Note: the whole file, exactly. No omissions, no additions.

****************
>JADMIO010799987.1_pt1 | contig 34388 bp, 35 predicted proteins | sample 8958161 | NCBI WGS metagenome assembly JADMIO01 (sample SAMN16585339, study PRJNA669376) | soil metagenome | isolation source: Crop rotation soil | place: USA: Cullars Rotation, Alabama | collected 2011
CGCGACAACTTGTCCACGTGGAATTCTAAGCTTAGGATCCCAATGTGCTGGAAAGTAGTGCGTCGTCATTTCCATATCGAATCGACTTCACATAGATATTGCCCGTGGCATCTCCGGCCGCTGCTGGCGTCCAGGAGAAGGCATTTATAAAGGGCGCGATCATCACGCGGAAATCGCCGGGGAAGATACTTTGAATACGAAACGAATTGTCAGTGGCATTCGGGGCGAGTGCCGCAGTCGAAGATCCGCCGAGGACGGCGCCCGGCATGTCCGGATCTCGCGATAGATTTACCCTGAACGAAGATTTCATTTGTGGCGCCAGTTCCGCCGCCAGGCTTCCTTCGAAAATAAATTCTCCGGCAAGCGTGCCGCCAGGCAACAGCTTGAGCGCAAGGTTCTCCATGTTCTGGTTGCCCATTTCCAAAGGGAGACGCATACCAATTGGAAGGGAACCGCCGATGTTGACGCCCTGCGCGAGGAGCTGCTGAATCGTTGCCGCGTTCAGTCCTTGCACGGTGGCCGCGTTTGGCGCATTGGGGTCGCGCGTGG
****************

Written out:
>JADMIO010799987.1_pt1 | contig 34388 bp, 35 predicted proteins | sample 8958161 | NCBI WGS metagenome assembly JADMIO01 (sample SAMN16585339, study PRJNA669376) | soil metagenome | isolation source: Crop rotation soil | place: USA: Cullars Rotation, Alabama | collected 2011
CGCGACAACTTGTCCACGTGGAATTCTAAGCTTAGGATCCCAATGTGCTGGAAAGTAGTGCGTCGTCATTTCCATATCGAATCGACTTCACATAGATATTGCCCGTGGCATCTCCGGCCGCTGCTGGCGTCCAGGAGAAGGCATTTATAAAGGGCGCGATCATCACGCGGAAATCGCCGGGGAAGATACTTTGAATACGAAACGAATTGTCAGTGGCATTCGGGGCGAGTGCCGCAGTCGAAGATCCGCCGAGGACGGCGCCCGGCATGTCCGGATCTCGCGATAGATTTACCCTGAACGAAGATTTCATTTGTGGCGCCAGTTCCGCCGCCAGGCTTCCTTCGAAAATAAATTCTCCGGCAAGCGTGCCGCCAGGCAACAGCTTGAGCGCAAGGTTCTCCATGTTCTGGTTGCCCATTTCCAAAGGGAGACGCATACCAATTGGAAGGGAACCGCCGATGTTGACGCCCTGCGCGAGGAGCTGCTGAATCGTTGCCGCGTTCAGTCCTTGCACGGTGGCCGCGTTTGGCGCATTGGGGTCGCGCGTGG